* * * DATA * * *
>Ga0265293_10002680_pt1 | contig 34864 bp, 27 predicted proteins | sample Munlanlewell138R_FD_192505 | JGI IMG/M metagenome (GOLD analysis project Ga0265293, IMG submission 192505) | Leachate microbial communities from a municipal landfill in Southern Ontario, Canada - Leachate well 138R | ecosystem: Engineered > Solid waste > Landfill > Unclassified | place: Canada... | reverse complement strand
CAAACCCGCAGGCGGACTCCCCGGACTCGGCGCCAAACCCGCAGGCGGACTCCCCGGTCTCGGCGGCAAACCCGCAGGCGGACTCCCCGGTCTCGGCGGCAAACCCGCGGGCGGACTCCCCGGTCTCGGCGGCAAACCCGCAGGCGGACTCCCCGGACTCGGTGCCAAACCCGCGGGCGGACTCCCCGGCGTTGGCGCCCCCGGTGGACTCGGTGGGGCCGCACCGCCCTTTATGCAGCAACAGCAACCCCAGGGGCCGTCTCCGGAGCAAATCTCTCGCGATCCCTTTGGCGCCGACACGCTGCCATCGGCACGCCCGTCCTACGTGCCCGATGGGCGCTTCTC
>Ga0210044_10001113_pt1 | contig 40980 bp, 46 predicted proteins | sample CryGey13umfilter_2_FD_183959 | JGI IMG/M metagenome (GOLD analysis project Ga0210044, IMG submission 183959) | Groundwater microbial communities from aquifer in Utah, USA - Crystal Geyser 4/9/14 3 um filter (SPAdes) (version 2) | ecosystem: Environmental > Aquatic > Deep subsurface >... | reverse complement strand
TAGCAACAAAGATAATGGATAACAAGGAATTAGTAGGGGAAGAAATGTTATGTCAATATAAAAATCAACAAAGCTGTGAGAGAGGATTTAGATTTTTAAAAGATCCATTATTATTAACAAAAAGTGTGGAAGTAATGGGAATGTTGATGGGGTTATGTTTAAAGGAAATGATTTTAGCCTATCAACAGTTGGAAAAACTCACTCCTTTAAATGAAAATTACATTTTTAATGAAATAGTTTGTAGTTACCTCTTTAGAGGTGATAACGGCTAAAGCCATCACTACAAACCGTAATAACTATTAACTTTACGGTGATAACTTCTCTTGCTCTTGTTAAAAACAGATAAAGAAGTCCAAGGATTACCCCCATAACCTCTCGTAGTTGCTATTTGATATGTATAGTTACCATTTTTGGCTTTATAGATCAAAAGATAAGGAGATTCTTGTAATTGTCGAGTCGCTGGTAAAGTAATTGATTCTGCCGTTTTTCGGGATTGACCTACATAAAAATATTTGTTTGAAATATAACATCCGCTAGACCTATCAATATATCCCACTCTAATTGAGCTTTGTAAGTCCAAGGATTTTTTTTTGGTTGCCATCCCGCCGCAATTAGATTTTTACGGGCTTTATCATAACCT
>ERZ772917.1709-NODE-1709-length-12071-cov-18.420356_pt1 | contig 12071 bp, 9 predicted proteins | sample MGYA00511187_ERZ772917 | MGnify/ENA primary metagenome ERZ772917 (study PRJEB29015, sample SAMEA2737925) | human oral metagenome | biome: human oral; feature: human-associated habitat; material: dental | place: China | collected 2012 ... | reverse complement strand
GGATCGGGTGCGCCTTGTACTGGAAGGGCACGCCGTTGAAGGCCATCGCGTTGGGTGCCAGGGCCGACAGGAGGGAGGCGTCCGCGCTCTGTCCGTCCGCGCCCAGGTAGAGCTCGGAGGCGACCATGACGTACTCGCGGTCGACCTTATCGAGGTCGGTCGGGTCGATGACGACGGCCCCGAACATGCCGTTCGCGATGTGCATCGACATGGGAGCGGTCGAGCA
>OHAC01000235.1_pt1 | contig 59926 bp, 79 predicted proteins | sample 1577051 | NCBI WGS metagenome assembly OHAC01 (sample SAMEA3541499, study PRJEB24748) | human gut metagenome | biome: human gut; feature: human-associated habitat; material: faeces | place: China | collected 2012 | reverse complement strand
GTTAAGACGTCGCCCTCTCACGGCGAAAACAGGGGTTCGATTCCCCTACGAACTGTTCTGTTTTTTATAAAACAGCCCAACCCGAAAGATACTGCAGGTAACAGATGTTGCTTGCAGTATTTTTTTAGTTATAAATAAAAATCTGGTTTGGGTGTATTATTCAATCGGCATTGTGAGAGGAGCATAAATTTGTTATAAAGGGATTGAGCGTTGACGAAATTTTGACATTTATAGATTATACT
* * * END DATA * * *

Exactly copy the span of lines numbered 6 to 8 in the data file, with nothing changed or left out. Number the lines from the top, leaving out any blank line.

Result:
GGATCGGGTGCGCCTTGTACTGGAAGGGCACGCCGTTGAAGGCCATCGCGTTGGGTGCCAGGGCCGACAGGAGGGAGGCGTCCGCGCTCTGTCCGTCCGCGCCCAGGTAGAGCTCGGAGGCGACCATGACGTACTCGCGGTCGACCTTATCGAGGTCGGTCGGGTCGATGACGACGGCCCCGAACATGCCGTTCGCGATGTGCATCGACATGGGAGCGGTCGAGCA
>OHAC01000235.1_pt1 | contig 59926 bp, 79 predicted proteins | sample 1577051 | NCBI WGS metagenome assembly OHAC01 (sample SAMEA3541499, study PRJEB24748) | human gut metagenome | biome: human gut; feature: human-associated habitat; material: faeces | place: China | collected 2012 | reverse complement strand
GTTAAGACGTCGCCCTCTCACGGCGAAAACAGGGGTTCGATTCCCCTACGAACTGTTCTGTTTTTTATAAAACAGCCCAACCCGAAAGATACTGCAGGTAACAGATGTTGCTTGCAGTATTTTTTTAGTTATAAATAAAAATCTGGTTTGGGTGTATTATTCAATCGGCATTGTGAGAGGAGCATAAATTTGTTATAAAGGGATTGAGCGTTGACGAAATTTTGACATTTATAGATTATACT